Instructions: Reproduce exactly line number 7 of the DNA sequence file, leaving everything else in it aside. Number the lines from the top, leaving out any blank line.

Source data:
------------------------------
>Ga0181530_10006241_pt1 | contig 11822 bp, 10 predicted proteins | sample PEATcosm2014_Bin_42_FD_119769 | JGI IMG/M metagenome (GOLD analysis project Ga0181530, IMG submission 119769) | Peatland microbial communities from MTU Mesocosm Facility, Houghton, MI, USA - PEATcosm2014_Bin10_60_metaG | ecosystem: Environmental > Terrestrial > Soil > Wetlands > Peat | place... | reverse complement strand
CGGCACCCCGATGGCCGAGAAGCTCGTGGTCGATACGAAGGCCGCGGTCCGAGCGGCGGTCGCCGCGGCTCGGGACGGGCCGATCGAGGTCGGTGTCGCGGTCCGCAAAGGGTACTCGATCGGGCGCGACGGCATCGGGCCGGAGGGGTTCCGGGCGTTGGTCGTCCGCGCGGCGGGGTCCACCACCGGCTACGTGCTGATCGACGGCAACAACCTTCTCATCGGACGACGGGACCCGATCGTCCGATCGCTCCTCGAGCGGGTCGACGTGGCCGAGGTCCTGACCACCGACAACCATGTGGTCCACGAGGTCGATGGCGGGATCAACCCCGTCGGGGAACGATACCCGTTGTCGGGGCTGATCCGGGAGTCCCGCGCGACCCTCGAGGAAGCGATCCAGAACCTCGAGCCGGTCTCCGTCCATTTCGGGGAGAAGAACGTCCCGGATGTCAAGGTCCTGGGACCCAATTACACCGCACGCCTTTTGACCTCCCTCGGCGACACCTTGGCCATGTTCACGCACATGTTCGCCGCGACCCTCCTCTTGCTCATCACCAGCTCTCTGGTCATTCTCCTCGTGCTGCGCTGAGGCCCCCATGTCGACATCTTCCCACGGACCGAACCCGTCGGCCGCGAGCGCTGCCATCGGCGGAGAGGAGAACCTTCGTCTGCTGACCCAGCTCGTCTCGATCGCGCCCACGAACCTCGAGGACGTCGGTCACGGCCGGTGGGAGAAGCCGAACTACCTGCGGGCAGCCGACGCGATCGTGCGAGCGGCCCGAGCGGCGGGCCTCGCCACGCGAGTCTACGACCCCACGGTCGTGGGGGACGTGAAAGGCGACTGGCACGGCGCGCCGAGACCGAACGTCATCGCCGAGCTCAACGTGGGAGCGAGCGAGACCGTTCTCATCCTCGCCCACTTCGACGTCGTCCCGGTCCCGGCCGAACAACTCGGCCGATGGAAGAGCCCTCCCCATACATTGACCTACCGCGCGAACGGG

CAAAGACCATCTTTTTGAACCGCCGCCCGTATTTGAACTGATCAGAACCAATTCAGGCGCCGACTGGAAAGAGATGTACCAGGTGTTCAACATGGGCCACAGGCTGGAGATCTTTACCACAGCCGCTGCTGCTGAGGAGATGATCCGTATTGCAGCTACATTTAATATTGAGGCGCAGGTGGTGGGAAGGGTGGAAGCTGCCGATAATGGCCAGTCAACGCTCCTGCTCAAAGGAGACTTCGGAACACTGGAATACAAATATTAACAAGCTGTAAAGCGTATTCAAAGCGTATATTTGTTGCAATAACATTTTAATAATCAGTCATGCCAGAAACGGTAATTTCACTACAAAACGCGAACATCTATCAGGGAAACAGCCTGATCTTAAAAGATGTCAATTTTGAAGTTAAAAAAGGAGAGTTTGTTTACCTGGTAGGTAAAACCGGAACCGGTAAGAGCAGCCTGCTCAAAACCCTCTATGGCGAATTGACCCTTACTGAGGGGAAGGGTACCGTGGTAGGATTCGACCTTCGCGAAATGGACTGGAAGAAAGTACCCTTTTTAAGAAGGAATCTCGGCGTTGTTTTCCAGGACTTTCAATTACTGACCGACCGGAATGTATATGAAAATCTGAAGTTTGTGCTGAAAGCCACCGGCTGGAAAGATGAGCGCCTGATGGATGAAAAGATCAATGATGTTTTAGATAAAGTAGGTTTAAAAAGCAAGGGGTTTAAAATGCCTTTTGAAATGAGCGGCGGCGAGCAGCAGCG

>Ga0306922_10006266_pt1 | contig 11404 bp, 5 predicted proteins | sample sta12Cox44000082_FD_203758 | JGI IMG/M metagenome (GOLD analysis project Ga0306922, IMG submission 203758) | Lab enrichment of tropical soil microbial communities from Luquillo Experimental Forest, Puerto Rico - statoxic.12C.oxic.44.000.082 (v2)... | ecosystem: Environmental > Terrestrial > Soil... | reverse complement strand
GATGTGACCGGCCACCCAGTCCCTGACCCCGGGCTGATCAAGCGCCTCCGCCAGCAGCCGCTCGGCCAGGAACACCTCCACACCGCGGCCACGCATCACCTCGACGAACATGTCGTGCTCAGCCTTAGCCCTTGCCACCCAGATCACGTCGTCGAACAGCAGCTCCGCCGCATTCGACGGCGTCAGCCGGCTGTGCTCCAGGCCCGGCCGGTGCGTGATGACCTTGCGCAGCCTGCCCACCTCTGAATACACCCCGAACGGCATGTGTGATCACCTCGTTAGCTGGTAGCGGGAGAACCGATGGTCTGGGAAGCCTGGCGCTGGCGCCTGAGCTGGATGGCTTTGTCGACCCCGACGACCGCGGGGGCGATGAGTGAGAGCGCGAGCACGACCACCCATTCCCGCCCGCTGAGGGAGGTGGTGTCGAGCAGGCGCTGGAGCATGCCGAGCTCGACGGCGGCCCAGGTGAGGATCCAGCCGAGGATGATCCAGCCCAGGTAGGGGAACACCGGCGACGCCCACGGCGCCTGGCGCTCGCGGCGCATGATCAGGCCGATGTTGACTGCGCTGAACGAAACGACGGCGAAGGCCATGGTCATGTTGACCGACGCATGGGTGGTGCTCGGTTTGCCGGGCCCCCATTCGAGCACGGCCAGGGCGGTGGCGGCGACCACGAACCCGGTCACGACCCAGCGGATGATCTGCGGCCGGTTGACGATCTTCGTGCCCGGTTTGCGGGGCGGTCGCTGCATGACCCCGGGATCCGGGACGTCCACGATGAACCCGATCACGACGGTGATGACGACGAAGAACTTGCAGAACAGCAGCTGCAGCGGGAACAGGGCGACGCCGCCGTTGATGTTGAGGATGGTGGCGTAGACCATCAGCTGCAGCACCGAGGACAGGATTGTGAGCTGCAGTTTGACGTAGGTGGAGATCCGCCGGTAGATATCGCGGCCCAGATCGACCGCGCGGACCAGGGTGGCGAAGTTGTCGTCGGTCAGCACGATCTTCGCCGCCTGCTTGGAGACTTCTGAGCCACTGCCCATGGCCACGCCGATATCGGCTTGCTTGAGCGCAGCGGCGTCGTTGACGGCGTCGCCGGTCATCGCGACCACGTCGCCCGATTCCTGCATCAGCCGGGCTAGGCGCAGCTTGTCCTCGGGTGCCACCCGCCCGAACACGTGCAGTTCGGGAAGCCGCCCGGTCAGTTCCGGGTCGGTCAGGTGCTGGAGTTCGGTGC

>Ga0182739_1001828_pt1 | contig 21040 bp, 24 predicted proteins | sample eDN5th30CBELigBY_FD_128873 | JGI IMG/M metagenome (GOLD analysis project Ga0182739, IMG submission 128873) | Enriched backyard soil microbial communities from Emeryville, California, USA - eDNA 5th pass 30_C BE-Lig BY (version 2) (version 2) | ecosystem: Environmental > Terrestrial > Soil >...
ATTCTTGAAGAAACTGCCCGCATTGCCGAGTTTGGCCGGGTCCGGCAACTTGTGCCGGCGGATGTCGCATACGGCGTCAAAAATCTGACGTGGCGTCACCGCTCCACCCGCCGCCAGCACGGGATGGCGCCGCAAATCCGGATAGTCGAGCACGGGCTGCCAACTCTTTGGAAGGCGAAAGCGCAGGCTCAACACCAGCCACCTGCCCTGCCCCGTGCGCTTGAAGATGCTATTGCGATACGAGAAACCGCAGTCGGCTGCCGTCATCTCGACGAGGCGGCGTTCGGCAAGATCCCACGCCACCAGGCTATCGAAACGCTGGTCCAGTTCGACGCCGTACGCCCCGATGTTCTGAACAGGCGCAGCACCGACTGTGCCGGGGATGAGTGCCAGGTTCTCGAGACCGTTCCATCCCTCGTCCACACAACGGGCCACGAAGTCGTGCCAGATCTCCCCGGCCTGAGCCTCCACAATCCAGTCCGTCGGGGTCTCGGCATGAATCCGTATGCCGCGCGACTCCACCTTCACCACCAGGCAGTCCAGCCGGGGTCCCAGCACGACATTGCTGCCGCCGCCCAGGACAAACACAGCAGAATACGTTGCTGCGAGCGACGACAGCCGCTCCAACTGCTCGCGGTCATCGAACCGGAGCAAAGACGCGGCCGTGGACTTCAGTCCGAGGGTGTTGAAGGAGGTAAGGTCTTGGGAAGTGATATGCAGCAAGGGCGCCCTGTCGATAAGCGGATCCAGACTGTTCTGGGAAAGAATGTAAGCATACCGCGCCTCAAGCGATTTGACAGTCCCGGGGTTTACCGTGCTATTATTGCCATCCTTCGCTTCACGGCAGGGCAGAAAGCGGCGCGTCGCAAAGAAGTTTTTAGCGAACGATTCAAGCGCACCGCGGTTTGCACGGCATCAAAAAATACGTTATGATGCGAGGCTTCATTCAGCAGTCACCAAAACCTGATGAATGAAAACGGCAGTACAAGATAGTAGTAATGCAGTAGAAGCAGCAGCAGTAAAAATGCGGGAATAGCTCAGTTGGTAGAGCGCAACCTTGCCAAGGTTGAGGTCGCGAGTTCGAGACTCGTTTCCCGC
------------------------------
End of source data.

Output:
ATTCTTGAAGAAACTGCCCGCATTGCCGAGTTTGGCCGGGTCCGGCAACTTGTGCCGGCGGATGTCGCATACGGCGTCAAAAATCTGACGTGGCGTCACCGCTCCACCCGCCGCCAGCACGGGATGGCGCCGCAAATCCGGATAGTCGAGCACGGGCTGCCAACTCTTTGGAAGGCGAAAGCGCAGGCTCAACACCAGCCACCTGCCCTGCCCCGTGCGCTTGAAGATGCTATTGCGATACGAGAAACCGCAGTCGGCTGCCGTCATCTCGACGAGGCGGCGTTCGGCAAGATCCCACGCCACCAGGCTATCGAAACGCTGGTCCAGTTCGACGCCGTACGCCCCGATGTTCTGAACAGGCGCAGCACCGACTGTGCCGGGGATGAGTGCCAGGTTCTCGAGACCGTTCCATCCCTCGTCCACACAACGGGCCACGAAGTCGTGCCAGATCTCCCCGGCCTGAGCCTCCACAATCCAGTCCGTCGGGGTCTCGGCATGAATCCGTATGCCGCGCGACTCCACCTTCACCACCAGGCAGTCCAGCCGGGGTCCCAGCACGACATTGCTGCCGCCGCCCAGGACAAACACAGCAGAATACGTTGCTGCGAGCGACGACAGCCGCTCCAACTGCTCGCGGTCATCGAACCGGAGCAAAGACGCGGCCGTGGACTTCAGTCCGAGGGTGTTGAAGGAGGTAAGGTCTTGGGAAGTGATATGCAGCAAGGGCGCCCTGTCGATAAGCGGATCCAGACTGTTCTGGGAAAGAATGTAAGCATACCGCGCCTCAAGCGATTTGACAGTCCCGGGGTTTACCGTGCTATTATTGCCATCCTTCGCTTCACGGCAGGGCAGAAAGCGGCGCGTCGCAAAGAAGTTTTTAGCGAACGATTCAAGCGCACCGCGGTTTGCACGGCATCAAAAAATACGTTATGATGCGAGGCTTCATTCAGCAGTCACCAAAACCTGATGAATGAAAACGGCAGTACAAGATAGTAGTAATGCAGTAGAAGCAGCAGCAGTAAAAATGCGGGAATAGCTCAGTTGGTAGAGCGCAACCTTGCCAAGGTTGAGGTCGCGAGTTCGAGACTCGTTTCCCGC